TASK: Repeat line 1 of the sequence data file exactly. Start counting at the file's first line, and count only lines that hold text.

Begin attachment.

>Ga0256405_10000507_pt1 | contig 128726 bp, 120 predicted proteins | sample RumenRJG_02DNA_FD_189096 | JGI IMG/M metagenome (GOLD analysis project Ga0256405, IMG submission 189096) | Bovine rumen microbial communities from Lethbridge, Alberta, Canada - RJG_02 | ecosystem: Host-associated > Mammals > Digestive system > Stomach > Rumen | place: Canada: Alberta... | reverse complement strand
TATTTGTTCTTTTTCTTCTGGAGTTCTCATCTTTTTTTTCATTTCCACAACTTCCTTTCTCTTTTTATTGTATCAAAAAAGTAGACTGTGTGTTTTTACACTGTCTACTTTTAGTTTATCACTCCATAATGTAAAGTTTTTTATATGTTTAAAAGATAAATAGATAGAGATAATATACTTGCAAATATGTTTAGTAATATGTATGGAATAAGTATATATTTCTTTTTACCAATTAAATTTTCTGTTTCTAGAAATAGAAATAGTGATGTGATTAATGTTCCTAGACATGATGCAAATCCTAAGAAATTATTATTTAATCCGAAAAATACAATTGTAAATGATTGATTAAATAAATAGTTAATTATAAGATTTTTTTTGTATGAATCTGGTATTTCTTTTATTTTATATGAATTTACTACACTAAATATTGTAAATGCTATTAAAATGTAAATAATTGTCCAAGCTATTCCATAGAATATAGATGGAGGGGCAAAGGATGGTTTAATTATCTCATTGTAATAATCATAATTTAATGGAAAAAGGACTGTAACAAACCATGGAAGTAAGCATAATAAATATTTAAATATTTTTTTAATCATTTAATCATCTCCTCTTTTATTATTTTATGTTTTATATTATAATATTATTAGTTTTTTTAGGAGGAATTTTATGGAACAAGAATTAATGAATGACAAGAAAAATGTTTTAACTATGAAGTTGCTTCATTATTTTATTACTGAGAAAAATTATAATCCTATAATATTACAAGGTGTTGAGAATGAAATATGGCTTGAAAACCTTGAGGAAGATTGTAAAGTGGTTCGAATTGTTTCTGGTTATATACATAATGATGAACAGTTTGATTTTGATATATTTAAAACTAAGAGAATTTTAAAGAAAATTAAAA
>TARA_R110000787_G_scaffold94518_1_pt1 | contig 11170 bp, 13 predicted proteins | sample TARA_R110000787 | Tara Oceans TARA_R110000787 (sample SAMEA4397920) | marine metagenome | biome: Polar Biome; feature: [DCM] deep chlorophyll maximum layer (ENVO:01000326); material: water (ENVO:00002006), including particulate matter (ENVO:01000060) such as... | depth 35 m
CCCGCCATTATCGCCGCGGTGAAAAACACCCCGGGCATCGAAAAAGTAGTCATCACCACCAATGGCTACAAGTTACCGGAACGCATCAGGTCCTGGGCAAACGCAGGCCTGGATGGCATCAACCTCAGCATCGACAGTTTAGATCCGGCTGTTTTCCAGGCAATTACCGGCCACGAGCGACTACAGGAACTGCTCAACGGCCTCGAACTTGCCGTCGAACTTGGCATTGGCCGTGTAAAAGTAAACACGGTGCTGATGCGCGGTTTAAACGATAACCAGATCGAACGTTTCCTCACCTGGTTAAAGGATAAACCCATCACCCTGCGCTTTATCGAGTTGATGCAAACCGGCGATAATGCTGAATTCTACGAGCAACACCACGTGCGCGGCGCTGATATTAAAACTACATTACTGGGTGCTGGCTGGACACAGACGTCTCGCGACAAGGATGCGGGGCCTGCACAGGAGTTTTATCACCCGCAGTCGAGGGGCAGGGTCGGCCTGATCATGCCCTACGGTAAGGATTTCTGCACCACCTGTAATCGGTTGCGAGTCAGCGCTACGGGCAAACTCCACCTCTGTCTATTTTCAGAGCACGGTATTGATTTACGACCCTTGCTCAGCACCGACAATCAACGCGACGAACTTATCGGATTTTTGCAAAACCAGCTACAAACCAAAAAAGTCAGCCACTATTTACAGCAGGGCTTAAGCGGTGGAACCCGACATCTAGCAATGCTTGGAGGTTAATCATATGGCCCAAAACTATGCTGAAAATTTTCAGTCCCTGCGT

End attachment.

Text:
>Ga0256405_10000507_pt1 | contig 128726 bp, 120 predicted proteins | sample RumenRJG_02DNA_FD_189096 | JGI IMG/M metagenome (GOLD analysis project Ga0256405, IMG submission 189096) | Bovine rumen microbial communities from Lethbridge, Alberta, Canada - RJG_02 | ecosystem: Host-associated > Mammals > Digestive system > Stomach > Rumen | place: Canada: Alberta... | reverse complement strand